“Nice guys may appear to finish last, but usually they are running in a different race.” —Ken Blanchard and Norman Vincent Peale
“Being too hard on yourself is counterproductive. Don’t expect instant perfection. Though self-criticism is healthy, it should not be destructive. It’s unfair to be hard on yourself the first time you attempt something new. It is also unfair to expect others to meet such an unrealistic expectation. Keep in mind that it’s unnecessary to do everything exactly right the first time.”
“Here’s a great rule for doing business today: Think more about your people, and they will think more of themselves.”
“When you ask people about the best leader they ever had, one quality is always mentioned: they are good listeners. These leaders have learned to ‘sort by others.’ When someone says, ‘It’s a beautiful day,’ they respond by keeping the focus on the speaker. For example, they’ll respond, ‘It sounds like you’re pretty happy today.’ Poor listeners ‘sort by self.’ If you express a concern you have, they will express a concern they have.”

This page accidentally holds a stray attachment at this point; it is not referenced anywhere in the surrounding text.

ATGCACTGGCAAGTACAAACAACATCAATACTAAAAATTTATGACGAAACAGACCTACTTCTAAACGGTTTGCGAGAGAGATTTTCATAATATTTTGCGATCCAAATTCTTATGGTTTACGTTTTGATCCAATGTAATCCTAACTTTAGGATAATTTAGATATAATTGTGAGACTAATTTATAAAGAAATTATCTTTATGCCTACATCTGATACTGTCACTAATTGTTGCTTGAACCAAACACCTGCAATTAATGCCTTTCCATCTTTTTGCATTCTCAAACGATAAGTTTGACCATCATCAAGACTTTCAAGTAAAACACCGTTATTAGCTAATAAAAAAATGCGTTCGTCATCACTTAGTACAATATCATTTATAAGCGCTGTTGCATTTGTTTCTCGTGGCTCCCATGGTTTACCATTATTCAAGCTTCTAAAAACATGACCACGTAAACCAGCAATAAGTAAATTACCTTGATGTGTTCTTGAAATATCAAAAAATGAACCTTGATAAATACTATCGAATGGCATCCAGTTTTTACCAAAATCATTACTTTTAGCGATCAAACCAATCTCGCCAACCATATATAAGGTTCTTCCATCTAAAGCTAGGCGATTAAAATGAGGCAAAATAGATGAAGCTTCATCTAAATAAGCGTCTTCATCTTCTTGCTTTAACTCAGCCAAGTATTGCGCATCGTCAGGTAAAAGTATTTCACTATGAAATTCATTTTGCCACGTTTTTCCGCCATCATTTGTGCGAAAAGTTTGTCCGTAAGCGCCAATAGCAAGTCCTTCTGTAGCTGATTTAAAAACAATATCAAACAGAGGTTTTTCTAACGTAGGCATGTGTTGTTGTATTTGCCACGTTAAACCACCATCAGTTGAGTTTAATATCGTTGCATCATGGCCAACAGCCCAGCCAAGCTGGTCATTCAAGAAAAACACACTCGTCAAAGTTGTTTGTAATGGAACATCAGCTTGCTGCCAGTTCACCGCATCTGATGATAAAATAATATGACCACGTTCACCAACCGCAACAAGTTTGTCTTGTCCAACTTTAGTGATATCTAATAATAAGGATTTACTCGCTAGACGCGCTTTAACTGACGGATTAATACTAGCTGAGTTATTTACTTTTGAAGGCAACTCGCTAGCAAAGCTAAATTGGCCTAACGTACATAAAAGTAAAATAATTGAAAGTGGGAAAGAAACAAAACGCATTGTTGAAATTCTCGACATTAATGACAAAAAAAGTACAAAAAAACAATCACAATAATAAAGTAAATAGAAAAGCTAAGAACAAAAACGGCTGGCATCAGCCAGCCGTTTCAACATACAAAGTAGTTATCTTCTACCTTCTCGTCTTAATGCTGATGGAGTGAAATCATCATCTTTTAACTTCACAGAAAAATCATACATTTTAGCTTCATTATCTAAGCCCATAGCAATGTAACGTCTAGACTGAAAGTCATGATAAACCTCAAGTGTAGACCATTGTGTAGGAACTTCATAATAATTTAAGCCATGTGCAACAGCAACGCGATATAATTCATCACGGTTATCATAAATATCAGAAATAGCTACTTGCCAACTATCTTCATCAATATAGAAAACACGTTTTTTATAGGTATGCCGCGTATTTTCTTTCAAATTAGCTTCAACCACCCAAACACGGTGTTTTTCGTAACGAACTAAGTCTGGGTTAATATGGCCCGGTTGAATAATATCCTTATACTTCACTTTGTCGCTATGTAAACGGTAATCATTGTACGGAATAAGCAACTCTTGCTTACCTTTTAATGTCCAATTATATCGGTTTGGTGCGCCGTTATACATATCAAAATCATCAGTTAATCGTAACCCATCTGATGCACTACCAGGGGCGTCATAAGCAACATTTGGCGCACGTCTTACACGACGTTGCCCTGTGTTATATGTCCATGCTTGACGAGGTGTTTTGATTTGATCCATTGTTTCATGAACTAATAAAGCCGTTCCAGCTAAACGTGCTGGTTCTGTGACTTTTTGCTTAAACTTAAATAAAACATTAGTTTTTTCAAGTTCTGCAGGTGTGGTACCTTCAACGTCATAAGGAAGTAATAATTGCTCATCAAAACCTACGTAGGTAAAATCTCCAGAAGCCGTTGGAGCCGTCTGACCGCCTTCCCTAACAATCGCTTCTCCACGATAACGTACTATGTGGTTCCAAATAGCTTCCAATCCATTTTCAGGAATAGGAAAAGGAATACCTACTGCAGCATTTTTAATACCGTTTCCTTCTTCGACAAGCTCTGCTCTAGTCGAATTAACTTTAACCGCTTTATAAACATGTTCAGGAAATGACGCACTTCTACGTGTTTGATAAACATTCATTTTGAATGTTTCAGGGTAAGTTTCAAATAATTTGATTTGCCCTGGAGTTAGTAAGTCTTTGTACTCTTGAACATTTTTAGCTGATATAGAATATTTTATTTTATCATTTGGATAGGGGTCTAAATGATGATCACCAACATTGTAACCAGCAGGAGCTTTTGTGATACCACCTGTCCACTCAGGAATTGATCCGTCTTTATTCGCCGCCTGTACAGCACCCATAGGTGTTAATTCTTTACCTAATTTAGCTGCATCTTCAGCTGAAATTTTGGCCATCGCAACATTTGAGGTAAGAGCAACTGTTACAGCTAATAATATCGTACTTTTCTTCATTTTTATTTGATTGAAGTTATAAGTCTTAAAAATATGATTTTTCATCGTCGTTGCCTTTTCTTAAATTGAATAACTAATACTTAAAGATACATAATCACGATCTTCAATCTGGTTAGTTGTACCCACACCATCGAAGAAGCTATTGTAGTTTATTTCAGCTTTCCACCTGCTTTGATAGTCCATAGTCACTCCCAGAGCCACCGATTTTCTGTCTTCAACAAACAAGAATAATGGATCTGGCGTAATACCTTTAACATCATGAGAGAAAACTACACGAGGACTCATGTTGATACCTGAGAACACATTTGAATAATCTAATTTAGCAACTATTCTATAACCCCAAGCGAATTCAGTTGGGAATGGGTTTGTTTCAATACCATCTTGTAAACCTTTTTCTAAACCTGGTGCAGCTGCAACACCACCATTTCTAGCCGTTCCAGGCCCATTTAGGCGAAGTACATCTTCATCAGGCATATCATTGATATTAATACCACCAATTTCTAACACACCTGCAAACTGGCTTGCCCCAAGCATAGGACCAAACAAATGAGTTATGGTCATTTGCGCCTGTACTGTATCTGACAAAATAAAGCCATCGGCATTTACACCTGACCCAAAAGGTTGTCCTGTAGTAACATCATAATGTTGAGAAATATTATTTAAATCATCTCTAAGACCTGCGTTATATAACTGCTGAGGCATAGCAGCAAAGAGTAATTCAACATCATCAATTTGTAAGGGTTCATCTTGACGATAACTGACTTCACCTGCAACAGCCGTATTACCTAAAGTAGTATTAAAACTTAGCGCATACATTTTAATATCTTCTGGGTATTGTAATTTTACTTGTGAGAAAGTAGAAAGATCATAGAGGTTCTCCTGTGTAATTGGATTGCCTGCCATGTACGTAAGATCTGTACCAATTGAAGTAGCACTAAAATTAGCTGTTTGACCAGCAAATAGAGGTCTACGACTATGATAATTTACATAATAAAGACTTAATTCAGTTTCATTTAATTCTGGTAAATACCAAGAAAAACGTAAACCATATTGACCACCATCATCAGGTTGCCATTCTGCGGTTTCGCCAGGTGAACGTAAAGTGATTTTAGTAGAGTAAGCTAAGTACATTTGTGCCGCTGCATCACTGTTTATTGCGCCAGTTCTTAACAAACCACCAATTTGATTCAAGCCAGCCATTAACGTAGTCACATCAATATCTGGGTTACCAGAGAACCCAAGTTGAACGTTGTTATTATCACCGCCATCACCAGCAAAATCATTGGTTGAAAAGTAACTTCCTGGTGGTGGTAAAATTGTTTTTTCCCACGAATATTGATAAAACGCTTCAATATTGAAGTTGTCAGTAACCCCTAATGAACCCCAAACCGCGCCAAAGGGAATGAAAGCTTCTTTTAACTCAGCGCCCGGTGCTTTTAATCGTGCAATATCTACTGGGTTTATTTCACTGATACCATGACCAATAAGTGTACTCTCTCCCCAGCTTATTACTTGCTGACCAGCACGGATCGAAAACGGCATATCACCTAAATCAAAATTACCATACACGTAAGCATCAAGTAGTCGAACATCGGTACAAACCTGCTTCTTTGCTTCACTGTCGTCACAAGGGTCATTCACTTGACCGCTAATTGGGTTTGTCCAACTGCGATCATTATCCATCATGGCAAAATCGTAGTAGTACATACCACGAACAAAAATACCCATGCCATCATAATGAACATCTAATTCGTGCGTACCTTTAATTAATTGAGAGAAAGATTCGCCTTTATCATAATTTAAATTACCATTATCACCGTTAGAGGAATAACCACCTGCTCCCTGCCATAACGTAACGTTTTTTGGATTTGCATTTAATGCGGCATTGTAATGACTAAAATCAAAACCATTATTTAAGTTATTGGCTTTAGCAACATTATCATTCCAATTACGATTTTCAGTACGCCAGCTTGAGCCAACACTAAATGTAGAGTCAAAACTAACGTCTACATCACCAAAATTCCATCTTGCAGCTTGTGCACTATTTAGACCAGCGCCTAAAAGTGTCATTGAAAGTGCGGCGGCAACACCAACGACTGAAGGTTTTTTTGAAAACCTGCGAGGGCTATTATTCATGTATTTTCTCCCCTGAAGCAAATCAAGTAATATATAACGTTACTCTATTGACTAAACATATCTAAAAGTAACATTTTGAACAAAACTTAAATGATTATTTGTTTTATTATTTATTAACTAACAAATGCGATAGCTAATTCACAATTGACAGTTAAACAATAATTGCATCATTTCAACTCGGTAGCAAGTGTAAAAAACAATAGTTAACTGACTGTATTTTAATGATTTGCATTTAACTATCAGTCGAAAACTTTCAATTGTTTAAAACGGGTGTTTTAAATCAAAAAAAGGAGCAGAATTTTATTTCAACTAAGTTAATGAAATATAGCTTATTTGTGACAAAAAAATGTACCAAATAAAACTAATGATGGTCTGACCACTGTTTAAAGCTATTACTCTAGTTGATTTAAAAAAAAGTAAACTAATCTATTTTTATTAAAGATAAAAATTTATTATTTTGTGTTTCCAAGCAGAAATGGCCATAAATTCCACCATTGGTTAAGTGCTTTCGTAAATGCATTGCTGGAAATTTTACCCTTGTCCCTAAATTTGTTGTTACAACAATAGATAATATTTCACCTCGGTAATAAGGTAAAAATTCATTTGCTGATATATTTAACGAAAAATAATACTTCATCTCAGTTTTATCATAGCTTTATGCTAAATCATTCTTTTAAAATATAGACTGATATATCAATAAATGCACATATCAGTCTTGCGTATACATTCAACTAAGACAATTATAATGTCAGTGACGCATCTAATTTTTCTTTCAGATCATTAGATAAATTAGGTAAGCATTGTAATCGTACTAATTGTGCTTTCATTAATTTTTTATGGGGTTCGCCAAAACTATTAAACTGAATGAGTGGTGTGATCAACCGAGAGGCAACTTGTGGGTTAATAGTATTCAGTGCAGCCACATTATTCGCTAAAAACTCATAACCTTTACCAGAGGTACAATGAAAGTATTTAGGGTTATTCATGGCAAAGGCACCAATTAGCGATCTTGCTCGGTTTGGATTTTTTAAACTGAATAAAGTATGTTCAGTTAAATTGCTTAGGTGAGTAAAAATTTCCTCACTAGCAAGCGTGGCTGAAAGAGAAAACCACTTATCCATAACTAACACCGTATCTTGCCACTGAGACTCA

“Leading people is the opposite of trying to control them; it’s about gaining their trust through your integrity, developing their potential through your partnership, and motivating them through your affirmation.”
“Consistency does not mean behaving the same way all the time. It actually means behaving the same way under similar circumstances. … When you respond to your people in the same way under similar circumstances, you give them a valuable gift: the gift of predictability.”
“Remember that the primary biblical image of servant leadership is that of the shepherd. The flock is not there for the sake of the shepherd; the shepherd is there for the sake of the flock.”
The Songs Of Ascent in the Psalms imply this, since the pilgrims are ascending from a valley to the place of worship in Jerusalem. But this idea of going through a valley is especially seen in Psalm 121.
The song starts by saying I lift my eyes up to the hills. He then sings that he found his help in God. This idea of help is not what we think of in today’s world. It’s not like dialing 9-1-1, reporting our need, and waiting for help to arrive. It’s not even like driving to a hospital, checking into the emergency room, and waiting for a doctor to see us.